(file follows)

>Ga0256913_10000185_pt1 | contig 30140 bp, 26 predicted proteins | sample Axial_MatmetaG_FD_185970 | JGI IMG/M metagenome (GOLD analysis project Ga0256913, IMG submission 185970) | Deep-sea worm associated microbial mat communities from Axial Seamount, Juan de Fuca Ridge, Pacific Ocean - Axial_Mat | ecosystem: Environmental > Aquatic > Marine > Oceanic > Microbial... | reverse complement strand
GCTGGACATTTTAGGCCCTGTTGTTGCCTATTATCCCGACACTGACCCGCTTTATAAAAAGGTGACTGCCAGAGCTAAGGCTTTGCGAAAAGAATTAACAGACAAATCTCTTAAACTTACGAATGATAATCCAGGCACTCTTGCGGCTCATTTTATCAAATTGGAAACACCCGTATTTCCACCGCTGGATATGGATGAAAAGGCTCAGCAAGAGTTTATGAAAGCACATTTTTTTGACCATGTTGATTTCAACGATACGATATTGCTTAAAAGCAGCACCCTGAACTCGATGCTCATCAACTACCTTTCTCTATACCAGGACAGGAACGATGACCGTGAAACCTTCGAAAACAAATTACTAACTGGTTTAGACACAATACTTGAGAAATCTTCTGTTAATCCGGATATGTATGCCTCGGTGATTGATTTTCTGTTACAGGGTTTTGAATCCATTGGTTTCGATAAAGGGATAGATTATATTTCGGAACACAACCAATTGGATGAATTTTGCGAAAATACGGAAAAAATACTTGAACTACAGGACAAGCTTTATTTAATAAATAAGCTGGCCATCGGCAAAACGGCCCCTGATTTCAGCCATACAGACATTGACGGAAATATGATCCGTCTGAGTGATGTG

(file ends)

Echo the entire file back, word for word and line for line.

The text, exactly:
>Ga0256913_10000185_pt1 | contig 30140 bp, 26 predicted proteins | sample Axial_MatmetaG_FD_185970 | JGI IMG/M metagenome (GOLD analysis project Ga0256913, IMG submission 185970) | Deep-sea worm associated microbial mat communities from Axial Seamount, Juan de Fuca Ridge, Pacific Ocean - Axial_Mat | ecosystem: Environmental > Aquatic > Marine > Oceanic > Microbial... | reverse complement strand
GCTGGACATTTTAGGCCCTGTTGTTGCCTATTATCCCGACACTGACCCGCTTTATAAAAAGGTGACTGCCAGAGCTAAGGCTTTGCGAAAAGAATTAACAGACAAATCTCTTAAACTTACGAATGATAATCCAGGCACTCTTGCGGCTCATTTTATCAAATTGGAAACACCCGTATTTCCACCGCTGGATATGGATGAAAAGGCTCAGCAAGAGTTTATGAAAGCACATTTTTTTGACCATGTTGATTTCAACGATACGATATTGCTTAAAAGCAGCACCCTGAACTCGATGCTCATCAACTACCTTTCTCTATACCAGGACAGGAACGATGACCGTGAAACCTTCGAAAACAAATTACTAACTGGTTTAGACACAATACTTGAGAAATCTTCTGTTAATCCGGATATGTATGCCTCGGTGATTGATTTTCTGTTACAGGGTTTTGAATCCATTGGTTTCGATAAAGGGATAGATTATATTTCGGAACACAACCAATTGGATGAATTTTGCGAAAATACGGAAAAAATACTTGAACTACAGGACAAGCTTTATTTAATAAATAAGCTGGCCATCGGCAAAACGGCCCCTGATTTCAGCCATACAGACATTGACGGAAATATGATCCGTCTGAGTGATGTG